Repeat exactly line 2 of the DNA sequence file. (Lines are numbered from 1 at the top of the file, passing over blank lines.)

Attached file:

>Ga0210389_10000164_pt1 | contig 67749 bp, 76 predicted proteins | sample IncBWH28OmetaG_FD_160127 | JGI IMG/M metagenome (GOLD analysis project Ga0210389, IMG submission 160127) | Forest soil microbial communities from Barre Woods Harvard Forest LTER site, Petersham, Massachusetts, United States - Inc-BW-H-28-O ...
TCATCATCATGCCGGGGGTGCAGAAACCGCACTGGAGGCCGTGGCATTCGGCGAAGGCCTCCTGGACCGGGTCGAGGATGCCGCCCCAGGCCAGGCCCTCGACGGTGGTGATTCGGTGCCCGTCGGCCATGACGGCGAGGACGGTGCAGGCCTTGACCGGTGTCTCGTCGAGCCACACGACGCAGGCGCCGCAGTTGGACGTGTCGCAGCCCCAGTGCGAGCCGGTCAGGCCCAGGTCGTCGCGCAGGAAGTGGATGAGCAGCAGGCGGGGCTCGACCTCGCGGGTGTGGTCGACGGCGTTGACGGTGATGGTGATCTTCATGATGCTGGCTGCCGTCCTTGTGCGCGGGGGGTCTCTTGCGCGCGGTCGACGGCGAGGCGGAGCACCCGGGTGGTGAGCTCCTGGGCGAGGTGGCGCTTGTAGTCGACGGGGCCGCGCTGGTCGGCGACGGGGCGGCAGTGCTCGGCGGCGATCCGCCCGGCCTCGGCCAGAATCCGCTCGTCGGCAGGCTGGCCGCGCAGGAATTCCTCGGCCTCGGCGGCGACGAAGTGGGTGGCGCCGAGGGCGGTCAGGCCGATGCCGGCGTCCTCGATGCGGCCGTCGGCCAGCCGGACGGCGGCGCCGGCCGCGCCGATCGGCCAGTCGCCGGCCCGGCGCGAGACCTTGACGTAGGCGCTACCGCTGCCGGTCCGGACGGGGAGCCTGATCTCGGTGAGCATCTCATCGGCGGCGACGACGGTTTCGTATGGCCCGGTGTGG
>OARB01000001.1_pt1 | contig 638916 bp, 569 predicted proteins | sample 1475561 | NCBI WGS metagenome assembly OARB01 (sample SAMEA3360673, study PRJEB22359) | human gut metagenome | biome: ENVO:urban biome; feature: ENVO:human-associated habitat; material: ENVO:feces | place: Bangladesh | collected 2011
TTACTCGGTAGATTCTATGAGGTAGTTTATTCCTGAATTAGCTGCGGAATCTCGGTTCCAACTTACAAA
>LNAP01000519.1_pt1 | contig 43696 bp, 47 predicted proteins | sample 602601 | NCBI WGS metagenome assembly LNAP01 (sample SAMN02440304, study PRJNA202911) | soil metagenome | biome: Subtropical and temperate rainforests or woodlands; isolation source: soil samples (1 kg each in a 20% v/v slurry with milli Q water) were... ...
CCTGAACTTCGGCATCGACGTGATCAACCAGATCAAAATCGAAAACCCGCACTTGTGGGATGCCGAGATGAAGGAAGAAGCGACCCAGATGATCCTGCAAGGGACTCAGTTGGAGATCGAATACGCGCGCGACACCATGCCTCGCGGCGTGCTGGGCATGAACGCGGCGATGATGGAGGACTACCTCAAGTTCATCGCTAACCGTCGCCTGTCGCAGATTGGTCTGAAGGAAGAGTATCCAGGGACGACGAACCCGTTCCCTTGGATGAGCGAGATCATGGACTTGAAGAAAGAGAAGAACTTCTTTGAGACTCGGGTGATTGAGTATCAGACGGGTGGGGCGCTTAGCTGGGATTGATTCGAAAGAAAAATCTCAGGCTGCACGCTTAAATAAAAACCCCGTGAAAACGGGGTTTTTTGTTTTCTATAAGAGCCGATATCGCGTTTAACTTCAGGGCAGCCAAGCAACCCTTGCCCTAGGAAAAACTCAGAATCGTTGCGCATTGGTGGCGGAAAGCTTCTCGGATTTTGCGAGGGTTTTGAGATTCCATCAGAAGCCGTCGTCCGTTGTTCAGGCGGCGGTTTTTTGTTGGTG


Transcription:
TCATCATCATGCCGGGGGTGCAGAAACCGCACTGGAGGCCGTGGCATTCGGCGAAGGCCTCCTGGACCGGGTCGAGGATGCCGCCCCAGGCCAGGCCCTCGACGGTGGTGATTCGGTGCCCGTCGGCCATGACGGCGAGGACGGTGCAGGCCTTGACCGGTGTCTCGTCGAGCCACACGACGCAGGCGCCGCAGTTGGACGTGTCGCAGCCCCAGTGCGAGCCGGTCAGGCCCAGGTCGTCGCGCAGGAAGTGGATGAGCAGCAGGCGGGGCTCGACCTCGCGGGTGTGGTCGACGGCGTTGACGGTGATGGTGATCTTCATGATGCTGGCTGCCGTCCTTGTGCGCGGGGGGTCTCTTGCGCGCGGTCGACGGCGAGGCGGAGCACCCGGGTGGTGAGCTCCTGGGCGAGGTGGCGCTTGTAGTCGACGGGGCCGCGCTGGTCGGCGACGGGGCGGCAGTGCTCGGCGGCGATCCGCCCGGCCTCGGCCAGAATCCGCTCGTCGGCAGGCTGGCCGCGCAGGAATTCCTCGGCCTCGGCGGCGACGAAGTGGGTGGCGCCGAGGGCGGTCAGGCCGATGCCGGCGTCCTCGATGCGGCCGTCGGCCAGCCGGACGGCGGCGCCGGCCGCGCCGATCGGCCAGTCGCCGGCCCGGCGCGAGACCTTGACGTAGGCGCTACCGCTGCCGGTCCGGACGGGGAGCCTGATCTCGGTGAGCATCTCATCGGCGGCGACGACGGTTTCGTATGGCCCGGTGTGG